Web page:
The Church of Scientology International filed a $120-million federal lawsuit against 17 Washington- and Los Angeles-based Internal Revenue Service officials Monday, accusing them of waging a 33-year campaign of illegal acts against Scientology and a large number of its members.
According to the suit, filed in U.S. District Court in Los Angeles, documents obtained under the Freedom of Information Act and testimony from IRS officials detail a lengthy history and unchanging pattern of improper, harassing and illegal activities against the church by IRS officials.
Among those sued are IRS agents who in the mid-1980s conducted a criminal tax investigation against Scientology founder L. Ron Hubbard, whose death in 1986 reportedly ended the probe.
The suit alleges that IRS agents in Los Angeles, along with a former church member, schemed to plant forged documents in the Church of Scientology’s files, which the IRS could then seize in a raid.
At the same time, the suit alleges that there was collusion between the IRS’ Exempt Organizations Branch and Criminal Investigation Division, in which phony tax exemption proceedings were conducted to covertly gather information for the IRS criminal probe.
Additionally, the church maintains that the Los Angeles IRS district office planned to deny several Scientology churches tax exemption for the express purpose of causing “a final halt to” and the “ultimate disintegration of” Scientology.
And church lawyers contend that the chief counsel of the IRS attempted to redefine the word church in IRS regulations as “one method to attack Scientology.”
Monday’s suit represents the latest chapter in the lengthy battle between the church and the IRS. In the past, the IRS has revoked the tax-exempt status of various Scientology organizations, accusing them of operating in a commercial manner and of financially benefitting private individuals.
But church officials assert that the IRS has violated their rights to practice their religion as guaranteed by the Constitution. They contend that the agency also has abridged their right to due process of law.
Scientology attorney William T. Drescher said that a victory in the suit would offer all American churches “inviolable protection” from illegal government intrusions into their religious affairs.
The Rev. Heber C. Jentzsch, president of the Church of Scientology International, said that Scientology’s long history of exposing IRS’ “abuse of power has resulted in prolonged retaliation” by the agency.
IRS spokesman Robert Giannangelli in Los Angeles said the agency would not comment on the suit. “The proper venue for the discussion of the issues will be in the courts,” Giannangelli said.
Although the suit accuses the IRS of decades of wrongdoing, a principal focus of the case stems from a criminal tax investigation that the agency launched into Hubbard and the church in 1984 and whether it was connected to Scientology’s application for tax exemption a year earlier.
Among the defendants in the case are Philip Xanthos, branch chief of the IRS’ Los Angeles Criminal Investigation Division, and Alan Lipkin, a group manager within the division. The suit said the two spearheaded the criminal probe.
The investigation “included the use of mail covers, paid informants, summonses to dozens of financial institutions and church members, and infiltration of Scientology’s ecclesiastical hierarchy,” the suit alleges.
Furthermore, Scientology contends that a draft copy of a report by Xanthos and Lipkin was improperly given to the Exempt Organizations Branch.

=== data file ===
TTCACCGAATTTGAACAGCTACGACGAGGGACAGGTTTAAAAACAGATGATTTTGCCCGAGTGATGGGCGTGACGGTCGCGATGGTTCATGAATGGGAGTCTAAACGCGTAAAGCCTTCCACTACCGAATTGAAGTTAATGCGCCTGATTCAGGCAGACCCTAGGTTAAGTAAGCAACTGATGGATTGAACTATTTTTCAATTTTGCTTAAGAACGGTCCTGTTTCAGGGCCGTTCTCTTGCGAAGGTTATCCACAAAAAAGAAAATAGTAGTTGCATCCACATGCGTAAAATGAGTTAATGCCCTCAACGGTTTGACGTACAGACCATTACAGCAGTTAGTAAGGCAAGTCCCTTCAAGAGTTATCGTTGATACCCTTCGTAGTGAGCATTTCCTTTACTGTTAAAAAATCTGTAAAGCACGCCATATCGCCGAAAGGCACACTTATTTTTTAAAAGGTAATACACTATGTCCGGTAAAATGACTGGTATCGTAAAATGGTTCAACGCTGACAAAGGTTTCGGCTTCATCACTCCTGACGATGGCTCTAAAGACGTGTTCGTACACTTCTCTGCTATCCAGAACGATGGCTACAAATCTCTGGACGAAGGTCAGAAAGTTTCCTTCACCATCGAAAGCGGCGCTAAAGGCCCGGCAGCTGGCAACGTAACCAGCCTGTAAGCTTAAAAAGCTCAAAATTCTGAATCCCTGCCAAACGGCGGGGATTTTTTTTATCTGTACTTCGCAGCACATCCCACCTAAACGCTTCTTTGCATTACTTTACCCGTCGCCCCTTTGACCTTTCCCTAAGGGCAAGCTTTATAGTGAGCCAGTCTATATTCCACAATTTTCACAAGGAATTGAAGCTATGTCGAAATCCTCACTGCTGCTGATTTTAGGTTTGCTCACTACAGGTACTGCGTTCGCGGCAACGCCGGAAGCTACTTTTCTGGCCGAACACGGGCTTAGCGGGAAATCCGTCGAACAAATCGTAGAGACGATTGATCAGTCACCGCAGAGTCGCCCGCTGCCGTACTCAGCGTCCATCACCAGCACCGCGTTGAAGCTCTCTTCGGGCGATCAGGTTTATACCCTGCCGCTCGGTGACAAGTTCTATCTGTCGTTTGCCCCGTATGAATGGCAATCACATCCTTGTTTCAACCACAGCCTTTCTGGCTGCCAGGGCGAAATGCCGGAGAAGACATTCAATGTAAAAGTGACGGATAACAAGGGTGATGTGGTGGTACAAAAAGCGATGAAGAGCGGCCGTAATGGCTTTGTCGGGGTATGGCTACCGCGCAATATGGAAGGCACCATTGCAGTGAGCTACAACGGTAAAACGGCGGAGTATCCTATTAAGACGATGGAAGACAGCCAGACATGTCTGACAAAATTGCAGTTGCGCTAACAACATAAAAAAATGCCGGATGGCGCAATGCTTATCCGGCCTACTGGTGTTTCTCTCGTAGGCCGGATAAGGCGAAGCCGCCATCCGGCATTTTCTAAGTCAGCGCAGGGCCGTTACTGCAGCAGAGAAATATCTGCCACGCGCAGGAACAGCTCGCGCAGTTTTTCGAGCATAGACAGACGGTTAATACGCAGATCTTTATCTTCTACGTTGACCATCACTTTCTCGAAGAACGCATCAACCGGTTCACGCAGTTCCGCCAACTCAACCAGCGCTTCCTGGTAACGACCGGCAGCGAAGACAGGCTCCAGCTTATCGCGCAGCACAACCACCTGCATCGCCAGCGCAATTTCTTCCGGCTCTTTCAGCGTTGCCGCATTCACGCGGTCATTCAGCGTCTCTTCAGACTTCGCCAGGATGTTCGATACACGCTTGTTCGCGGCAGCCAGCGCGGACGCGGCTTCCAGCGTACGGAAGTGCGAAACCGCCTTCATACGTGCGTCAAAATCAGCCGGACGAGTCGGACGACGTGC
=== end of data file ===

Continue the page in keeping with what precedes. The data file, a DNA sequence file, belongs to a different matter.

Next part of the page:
The suit alleges that William Connett, then district director of the IRS’ Los Angeles office, lied to church officials when he told them that the criminal investigation was separate from the exemption application process. In fact, the suit alleges, Connett, now the IRS representative in Paris, coordinated “collusive actions” between the two IRS branches.
Scientology learned of the alleged collusion through litigation in which it obtained internal IRS documents released under the Freedom of Information Act, according to the suit.
Additionally, the suit contends that three IRS agents referred to Scientology religious services as a “dog and pony show” and referred to members of the church as “crazy devotees” while they were interviewing defectors.
In addition to money damages, the suit asks that all 17 defendants be permanently enjoined from “any and all further participation in and responsibility for any matter” involving the IRS and Scientology.
Scientology was founded in the 1950s by Hubbard, a science fiction writer.
Jentzsch said that Scientology is an applied religious philosophy which recognizes that man is composed of three parts--the spirit, the mind and the body. A central part of the religion is a process called “auditing,” wherein a minister helps “clear” parishioners of their problems.
Scientology claims to have a worldwide membership of 8 million. Jentzsch said it has 1,127 churches and affiliated organizations in 90 countries. Critics of the church have asserted that the actual number of active members is far lower.
Jentzsch said that each church is separately incorporated. However, he said that if the assets of all the churches were combined “we would fit in the Fortune 500.”
Scientology’s critics claim it is a sham religion which, in reality, operates like a business. Defectors charge that Scientology bilked them out of their life savings and some have recovered damages after suing.
Over the years, Scientology has brought numerous lawsuits against the IRS accusing the agency of harassment and illegally withholding public records. From the late 1960s through the mid-1970s, IRS agents classified Scientology as a “tax resister” and “subversive,” a characterization later deemed improper by a judge. In the late 1970s, 11 Scientologists went to prison for burglarizing and bugging the IRS and other federal agencies.